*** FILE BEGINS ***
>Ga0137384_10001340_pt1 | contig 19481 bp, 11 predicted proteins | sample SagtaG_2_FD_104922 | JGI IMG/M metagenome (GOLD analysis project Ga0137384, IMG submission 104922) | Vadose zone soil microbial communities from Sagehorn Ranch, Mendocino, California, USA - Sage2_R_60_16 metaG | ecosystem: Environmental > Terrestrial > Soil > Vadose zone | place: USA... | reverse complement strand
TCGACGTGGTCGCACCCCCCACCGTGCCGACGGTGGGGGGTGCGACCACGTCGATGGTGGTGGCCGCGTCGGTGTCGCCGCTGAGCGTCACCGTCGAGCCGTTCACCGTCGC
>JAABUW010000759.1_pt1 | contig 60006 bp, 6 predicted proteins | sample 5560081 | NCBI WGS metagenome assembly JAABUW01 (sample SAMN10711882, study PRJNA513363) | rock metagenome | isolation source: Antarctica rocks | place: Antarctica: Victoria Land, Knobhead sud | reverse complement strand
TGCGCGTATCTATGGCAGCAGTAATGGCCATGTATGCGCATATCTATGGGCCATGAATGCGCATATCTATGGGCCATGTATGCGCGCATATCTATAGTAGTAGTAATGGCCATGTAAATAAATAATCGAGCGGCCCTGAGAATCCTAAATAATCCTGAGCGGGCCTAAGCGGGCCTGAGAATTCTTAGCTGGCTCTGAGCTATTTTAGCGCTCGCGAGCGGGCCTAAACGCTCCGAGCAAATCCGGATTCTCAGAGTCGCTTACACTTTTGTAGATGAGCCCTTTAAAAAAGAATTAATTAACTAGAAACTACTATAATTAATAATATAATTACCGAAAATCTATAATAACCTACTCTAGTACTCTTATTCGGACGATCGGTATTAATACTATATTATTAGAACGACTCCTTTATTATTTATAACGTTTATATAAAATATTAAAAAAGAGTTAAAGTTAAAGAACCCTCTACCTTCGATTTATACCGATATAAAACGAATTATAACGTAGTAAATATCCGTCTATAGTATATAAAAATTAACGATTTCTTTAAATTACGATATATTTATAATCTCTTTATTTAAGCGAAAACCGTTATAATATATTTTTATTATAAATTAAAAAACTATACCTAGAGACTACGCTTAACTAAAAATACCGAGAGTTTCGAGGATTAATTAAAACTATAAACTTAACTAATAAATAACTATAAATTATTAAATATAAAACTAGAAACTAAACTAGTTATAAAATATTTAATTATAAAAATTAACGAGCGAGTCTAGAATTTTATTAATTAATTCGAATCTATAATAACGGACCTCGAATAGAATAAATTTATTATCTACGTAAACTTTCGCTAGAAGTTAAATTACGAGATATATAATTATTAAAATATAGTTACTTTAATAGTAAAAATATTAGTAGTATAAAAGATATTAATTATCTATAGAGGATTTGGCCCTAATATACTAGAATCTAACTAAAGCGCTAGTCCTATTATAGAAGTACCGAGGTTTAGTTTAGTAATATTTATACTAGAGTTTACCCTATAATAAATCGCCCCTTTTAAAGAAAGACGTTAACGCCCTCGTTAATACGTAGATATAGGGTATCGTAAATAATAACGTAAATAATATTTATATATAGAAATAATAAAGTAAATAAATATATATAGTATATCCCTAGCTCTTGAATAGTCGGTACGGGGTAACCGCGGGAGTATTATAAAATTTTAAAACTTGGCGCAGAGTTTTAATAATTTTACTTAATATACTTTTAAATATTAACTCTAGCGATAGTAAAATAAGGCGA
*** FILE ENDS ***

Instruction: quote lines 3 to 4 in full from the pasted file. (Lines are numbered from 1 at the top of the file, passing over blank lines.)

>JAABUW010000759.1_pt1 | contig 60006 bp, 6 predicted proteins | sample 5560081 | NCBI WGS metagenome assembly JAABUW01 (sample SAMN10711882, study PRJNA513363) | rock metagenome | isolation source: Antarctica rocks | place: Antarctica: Victoria Land, Knobhead sud | reverse complement strand
TGCGCGTATCTATGGCAGCAGTAATGGCCATGTATGCGCATATCTATGGGCCATGAATGCGCATATCTATGGGCCATGTATGCGCGCATATCTATAGTAGTAGTAATGGCCATGTAAATAAATAATCGAGCGGCCCTGAGAATCCTAAATAATCCTGAGCGGGCCTAAGCGGGCCTGAGAATTCTTAGCTGGCTCTGAGCTATTTTAGCGCTCGCGAGCGGGCCTAAACGCTCCGAGCAAATCCGGATTCTCAGAGTCGCTTACACTTTTGTAGATGAGCCCTTTAAAAAAGAATTAATTAACTAGAAACTACTATAATTAATAATATAATTACCGAAAATCTATAATAACCTACTCTAGTACTCTTATTCGGACGATCGGTATTAATACTATATTATTAGAACGACTCCTTTATTATTTATAACGTTTATATAAAATATTAAAAAAGAGTTAAAGTTAAAGAACCCTCTACCTTCGATTTATACCGATATAAAACGAATTATAACGTAGTAAATATCCGTCTATAGTATATAAAAATTAACGATTTCTTTAAATTACGATATATTTATAATCTCTTTATTTAAGCGAAAACCGTTATAATATATTTTTATTATAAATTAAAAAACTATACCTAGAGACTACGCTTAACTAAAAATACCGAGAGTTTCGAGGATTAATTAAAACTATAAACTTAACTAATAAATAACTATAAATTATTAAATATAAAACTAGAAACTAAACTAGTTATAAAATATTTAATTATAAAAATTAACGAGCGAGTCTAGAATTTTATTAATTAATTCGAATCTATAATAACGGACCTCGAATAGAATAAATTTATTATCTACGTAAACTTTCGCTAGAAGTTAAATTACGAGATATATAATTATTAAAATATAGTTACTTTAATAGTAAAAATATTAGTAGTATAAAAGATATTAATTATCTATAGAGGATTTGGCCCTAATATACTAGAATCTAACTAAAGCGCTAGTCCTATTATAGAAGTACCGAGGTTTAGTTTAGTAATATTTATACTAGAGTTTACCCTATAATAAATCGCCCCTTTTAAAGAAAGACGTTAACGCCCTCGTTAATACGTAGATATAGGGTATCGTAAATAATAACGTAAATAATATTTATATATAGAAATAATAAAGTAAATAAATATATATAGTATATCCCTAGCTCTTGAATAGTCGGTACGGGGTAACCGCGGGAGTATTATAAAATTTTAAAACTTGGCGCAGAGTTTTAATAATTTTACTTAATATACTTTTAAATATTAACTCTAGCGATAGTAAAATAAGGCGA